Patriots Lack Elite Pass Rusher, Team-Wide Approach Must Improve Sack Totals

Patriots Lack Elite Pass Rusher, Team-Wide Approach Must Improve Sack Totals It's no longer the million-dollar question around New England. With the inflation rate over the last few years, it's worth a whole lot more than that.

Will the Patriots improve their pass rush this season?

The question, really, is multilayered because head coach Bill Belichick hasn't ever spent a large sum of resources on outside linebackers. He went after two big-name free agents in Rosevelt Colvin and Adalius Thomas, but neither lived up to their hype — Colvin due to a serious hip injury, and Thomas due to an attitude problem. Belichick re-signed Tully Banta-Cain on short money for a second stint with the team in 2009, and the Patriots gave the outside linebacker a three-year extension in 2010 that could reportedly be worth as much as $19 million.

In the draft, Belichick has used a second-round pick on Jermaine Cunningham (2010) and a third-round pick on Shawn Crable (2008), but those are the only two outside linebackers whom Belichick has taken in the first four rounds during his 12 drafts with the Patriots. And with very few immediate needs in this past draft, Belichick ignored the position until targeting an unknown Markell Carter in the sixth round.

Keep in mind, Mike Vrabel (12.5 sacks in 2007) and Banta-Cain (10 in 2009) are the only two Patriots who have recorded double-digit sacks during Belichick's tenure in New England. Lower the bar, and Vrabel (twice), Colvin (twice), Banta-Cain and Willie McGinest are the only outside linebackers who have registered at least seven sacks during the Belichick era.

The pass rush hasn't always a problem, though. The Patriots had at least 40 sacks five times from 2001-07, when the Pats were at the height of their dominance. But since the core of those Super Bowl teams started to dissolve in 2008, the sacks have been much harder to come by. The Patriots tallied 30 in 2008, 31 in 2009 and 36 in 2010.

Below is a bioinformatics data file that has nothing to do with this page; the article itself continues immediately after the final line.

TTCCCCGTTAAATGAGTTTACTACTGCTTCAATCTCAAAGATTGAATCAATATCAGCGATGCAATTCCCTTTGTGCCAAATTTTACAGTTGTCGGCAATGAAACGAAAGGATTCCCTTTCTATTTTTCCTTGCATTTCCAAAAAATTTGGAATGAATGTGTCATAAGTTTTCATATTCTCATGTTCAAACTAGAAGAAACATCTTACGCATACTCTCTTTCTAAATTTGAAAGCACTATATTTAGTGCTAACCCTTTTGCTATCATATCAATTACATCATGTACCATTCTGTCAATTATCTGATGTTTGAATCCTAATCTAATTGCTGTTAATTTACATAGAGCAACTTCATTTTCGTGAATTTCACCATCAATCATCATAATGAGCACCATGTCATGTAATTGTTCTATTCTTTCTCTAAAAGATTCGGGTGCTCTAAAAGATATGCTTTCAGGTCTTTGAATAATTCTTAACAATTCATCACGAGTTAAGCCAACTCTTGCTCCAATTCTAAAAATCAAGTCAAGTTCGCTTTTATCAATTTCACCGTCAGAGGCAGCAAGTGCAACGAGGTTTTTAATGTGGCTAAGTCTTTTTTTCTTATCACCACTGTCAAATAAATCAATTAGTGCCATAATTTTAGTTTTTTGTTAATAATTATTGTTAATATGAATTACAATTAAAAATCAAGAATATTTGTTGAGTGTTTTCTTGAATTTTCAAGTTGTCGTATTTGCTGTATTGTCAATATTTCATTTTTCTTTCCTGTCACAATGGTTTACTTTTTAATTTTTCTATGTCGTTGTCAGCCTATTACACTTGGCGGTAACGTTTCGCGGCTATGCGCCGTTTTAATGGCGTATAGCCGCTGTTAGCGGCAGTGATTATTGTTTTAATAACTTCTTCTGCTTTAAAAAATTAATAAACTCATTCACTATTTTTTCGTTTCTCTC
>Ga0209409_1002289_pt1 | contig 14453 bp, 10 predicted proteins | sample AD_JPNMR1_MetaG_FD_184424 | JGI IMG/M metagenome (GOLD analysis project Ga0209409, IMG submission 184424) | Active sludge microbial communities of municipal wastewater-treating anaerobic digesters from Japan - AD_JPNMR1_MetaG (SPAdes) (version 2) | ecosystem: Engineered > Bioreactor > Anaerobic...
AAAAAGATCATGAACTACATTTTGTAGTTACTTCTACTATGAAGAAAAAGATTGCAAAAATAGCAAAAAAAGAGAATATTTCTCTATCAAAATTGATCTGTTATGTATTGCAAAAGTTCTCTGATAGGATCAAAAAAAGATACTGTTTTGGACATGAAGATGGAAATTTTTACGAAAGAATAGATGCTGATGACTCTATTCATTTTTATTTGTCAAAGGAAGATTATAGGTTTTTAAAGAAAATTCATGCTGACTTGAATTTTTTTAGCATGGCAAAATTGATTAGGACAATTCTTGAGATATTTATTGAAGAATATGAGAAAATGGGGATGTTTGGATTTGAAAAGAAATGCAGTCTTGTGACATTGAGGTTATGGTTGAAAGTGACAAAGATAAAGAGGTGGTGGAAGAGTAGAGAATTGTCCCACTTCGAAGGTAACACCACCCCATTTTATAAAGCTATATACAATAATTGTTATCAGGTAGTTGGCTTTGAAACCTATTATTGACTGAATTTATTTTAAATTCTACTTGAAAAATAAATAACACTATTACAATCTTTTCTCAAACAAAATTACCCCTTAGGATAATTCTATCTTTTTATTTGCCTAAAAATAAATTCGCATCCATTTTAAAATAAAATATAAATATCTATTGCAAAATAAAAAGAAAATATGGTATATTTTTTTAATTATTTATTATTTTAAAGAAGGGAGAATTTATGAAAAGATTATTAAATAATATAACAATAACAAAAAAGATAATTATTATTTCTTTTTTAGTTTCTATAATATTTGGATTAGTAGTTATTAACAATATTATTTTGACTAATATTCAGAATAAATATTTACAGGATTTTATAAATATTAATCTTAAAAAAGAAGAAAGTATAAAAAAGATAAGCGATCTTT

At the very least, the numbers have trended upward, but the Patriots still lack a dominant edge rusher. Banta-Cain's sacks were slashed in half in 2010, so the Patriots can hope he finds a resurgence in 2011. There should also be some optimism surrounding Cunningham, who was the Patriots' best edge setter as a rookie but only recorded one sack (although, he pressured Peyton Manning to throw a game-decisive interception, so he deserves credit there).

There's also reason to believe Rob Ninkovich and Eric Moore can continue to improve, and Carter has been said to have a high motor, and he could potentially surprise some people. But again, it's hard to project how he'll play as a rookie after a career at Central Arkansas.

Belichick's defensive system is complex, and it calls for the outside linebackers to read the play before reacting to their assignment. When polled last season, they said there were very, very few occasions when they were instructed to go straight downhill after the quarterback.

It could be a chicken-or-egg argument. Does Belichick's philosophy need some tinkering? Or would he tinker it if he had some elite pass rushers? As for the latter question, though, why would Belichick have passed over those pass rushers in recent drafts, most notably Clay Matthews?

And while the Packers and Steelers showed last season that elite outside linebackers can do worlds for a defense, they're not the only thing that matters. Eight outside linebackers registered at least 10 sacks in 2010 – DeMarcus Ware (15.5), Tamba Hali (14.5), Cameron Wake (14), Matthews (13.5), Terrell Suggs (11), Shaun Phillips (11), James Harrison (10.5) and LaMarr Woodley (10) — and three of them missed the playoffs, including Ware, who led the NFL. Then again, three of them also played in the Super Bowl.

There might not be a perfect solution to the theory, but it's obvious that pass-rushing outside linebackers are becoming more popular cogs nowadays. Since the NFL is a pass-heavy league, it's definitely important to have players who can disrupt the quarterback as much as possible, and the Patriots are still absent of an elite player at that position.

Ty Warren's return might help the Pats' pass-rushing department, at least from a system's perspective, as could the health of Mike Wright, who led the team with 5.5 sacks before suffering a season-ending concussion.

If the Patriots improve upon their pass rush in 2011, it will be due to a team-wide approach because they have yet to make any serious additions to the roster. For whatever reason, right or wrong, it's just never been Belichick's style.

Jeff Howe will answer one Patriots-related question every day through Aug. 1.

Wednesday, July 20: Can Tom Brady repeat his performance from 2010?
Friday, July 22: Can the Patriots match their 14-2 record from 2010?

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